Joe Garcia and Carolina Gabaldon, said their daughter was selected to participate in the Rose Parade because of her volunteer work with the Apple Valley Lions Club
“Not only is Miranda our first youth member to join our club, she’s also been the driving force of recruiting several other youth,” said Garcia, whose family joined the club last summer. “As a Lions Cub, Miranda attends all of our meetings, she helps with our eye glass collection program and she participates in all our events and outreaches.”
Dressed in bright yellow vests, Miranda and eight fellow Cubs have helped the club by gathering and sorting some 2,000 pairs of eyeglasses. They’ve also helped at vision screenings, Relay for Life walks, the city of Victorville’s Fall Festival and the ribbon cutting of the remodeled Wal-Mart in Apple Valley.
As a Youth Humanitarian Server, Miranda has recruited her best friend, Samantha, and siblings John, Aaron and Rosalina, all under the age of seven.
“We’re excited that our youth are heavily involved in the work of the Lions Club,” Garcia said. “Sparking a passion for volunteer service at a young age is key to keeping any club active and growing.”
The Cubs also attend regular meetings at 6:30 p.m. on the third Monday of the month at Round Table Pizza in Apple Valley.
Garcia said they didn’t mind making multiple trips to Pasadena to decorate the float or to prepare for the parade. They also shared that they will watch the parade from the sidewalk and skip the “costly bleachers.”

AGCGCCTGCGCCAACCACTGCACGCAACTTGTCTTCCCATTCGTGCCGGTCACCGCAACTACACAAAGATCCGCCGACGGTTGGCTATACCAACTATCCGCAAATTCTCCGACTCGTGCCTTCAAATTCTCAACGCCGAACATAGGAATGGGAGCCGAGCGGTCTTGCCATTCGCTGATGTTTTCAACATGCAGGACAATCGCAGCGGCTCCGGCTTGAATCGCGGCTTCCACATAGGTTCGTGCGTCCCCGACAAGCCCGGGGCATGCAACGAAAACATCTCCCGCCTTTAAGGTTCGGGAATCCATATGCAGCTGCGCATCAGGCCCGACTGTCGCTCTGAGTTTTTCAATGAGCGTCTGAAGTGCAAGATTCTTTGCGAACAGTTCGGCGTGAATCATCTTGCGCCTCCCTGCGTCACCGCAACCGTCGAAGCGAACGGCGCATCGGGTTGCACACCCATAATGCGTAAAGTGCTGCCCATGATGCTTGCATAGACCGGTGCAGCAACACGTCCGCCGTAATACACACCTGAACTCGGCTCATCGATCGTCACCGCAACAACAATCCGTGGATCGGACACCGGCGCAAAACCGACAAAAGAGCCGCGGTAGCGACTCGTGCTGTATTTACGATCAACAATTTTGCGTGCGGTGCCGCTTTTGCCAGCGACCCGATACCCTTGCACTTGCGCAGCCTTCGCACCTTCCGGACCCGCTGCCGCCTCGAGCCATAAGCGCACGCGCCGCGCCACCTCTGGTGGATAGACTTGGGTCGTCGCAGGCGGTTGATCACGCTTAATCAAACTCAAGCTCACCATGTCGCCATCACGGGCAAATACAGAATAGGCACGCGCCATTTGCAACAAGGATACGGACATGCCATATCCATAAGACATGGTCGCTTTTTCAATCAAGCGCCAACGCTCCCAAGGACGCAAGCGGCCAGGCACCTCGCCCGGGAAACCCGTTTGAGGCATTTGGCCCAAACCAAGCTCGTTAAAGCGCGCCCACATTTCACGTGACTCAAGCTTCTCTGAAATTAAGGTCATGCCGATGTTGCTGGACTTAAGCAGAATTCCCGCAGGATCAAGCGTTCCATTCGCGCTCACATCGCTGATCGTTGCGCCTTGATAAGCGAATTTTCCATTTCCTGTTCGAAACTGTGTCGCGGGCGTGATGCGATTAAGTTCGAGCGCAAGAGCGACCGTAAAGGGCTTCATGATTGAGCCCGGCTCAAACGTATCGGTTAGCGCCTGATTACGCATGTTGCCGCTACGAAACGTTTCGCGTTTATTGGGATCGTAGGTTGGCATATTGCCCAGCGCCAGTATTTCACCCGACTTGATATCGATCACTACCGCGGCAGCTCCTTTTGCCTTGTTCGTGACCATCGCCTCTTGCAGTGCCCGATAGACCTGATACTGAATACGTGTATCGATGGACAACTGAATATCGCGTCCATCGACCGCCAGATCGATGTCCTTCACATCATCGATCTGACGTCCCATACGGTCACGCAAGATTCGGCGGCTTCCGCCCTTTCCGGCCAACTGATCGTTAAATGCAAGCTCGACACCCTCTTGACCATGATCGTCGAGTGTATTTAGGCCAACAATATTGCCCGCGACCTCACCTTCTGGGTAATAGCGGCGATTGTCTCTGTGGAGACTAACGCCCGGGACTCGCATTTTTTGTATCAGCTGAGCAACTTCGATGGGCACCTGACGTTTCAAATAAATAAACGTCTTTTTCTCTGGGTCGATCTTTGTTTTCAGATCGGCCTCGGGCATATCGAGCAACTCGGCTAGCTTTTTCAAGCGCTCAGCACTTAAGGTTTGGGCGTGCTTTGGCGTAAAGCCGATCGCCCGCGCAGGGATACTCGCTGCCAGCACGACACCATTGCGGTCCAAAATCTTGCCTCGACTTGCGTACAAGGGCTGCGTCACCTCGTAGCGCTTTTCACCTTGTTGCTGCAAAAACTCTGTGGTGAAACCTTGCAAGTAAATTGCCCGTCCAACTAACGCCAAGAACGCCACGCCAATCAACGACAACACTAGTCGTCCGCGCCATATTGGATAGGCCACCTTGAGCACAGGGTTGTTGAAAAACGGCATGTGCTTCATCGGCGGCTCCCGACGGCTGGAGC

Garcia said the Kids Sight First program has served over 10,000 children in Riverside and San Bernardino counties, referring over 1,800 for further check-ups with optometrists.
“In the High Desert, we have done 1,032 tests and referred 166 children to optometrists,” Garcia said. “Kids Sight First are made up of volunteers from the Lions Club who work with Loma Linda Medical Center to screen children for visual impairments from age 6 months to 6 years old in the Head Start and state preschool programs.”
Miranda said it’s important to serve in the Lions Club because she has the opportunity to “help get glasses for people” in need and assist “people who lost all their stuff in the fires.”
“It feels good to help people and it's the right thing to do,” Miranda said. “Kids can help people too. It's better to have a team. We are gonna be leaders one day and we need to set good examples now.”
For more information on the Apple Valely Lions Club, visit avlions.org or search for them by name on Facebook. For more information on the ... (VVdailypress.com)Sep 28, 2016
Growing as a community: Kellogg's Organic Nursery, High Desert Mavericks help Sandia Elementary plant new garden
APPLE VALLEY — Students at Sandia Elementary School gathered together Thursday afternoon to begin planting flowers and other plants for their “Garden Party Celebration” after winning the Kellogg School Garden Contest.
Kellogg’s Organic Nursery and the High Desert Mavericks’ beloved mascot Wooly Bully came out to the small school in Apple Valley, donating garden materials and assisting students with the installation of the new garden after one lucky student had won the contest.
“Students in Kelly Shuey's and Anthony Morales’ classes joined forces to enter the contest, with hopes to win a makeover for the school’s garden,” said Kristin Hernandez, spokeswoman for the Apple Valley Unified School District. “All students drew a picture of what they wanted the garden to look like and one student was selected as one of five winners from 700 entries.”
After being chosen, the school was given the privilege of seeing its dream garden come to life as students planted red, pink, purple and yellow f... (VVdailypress.com)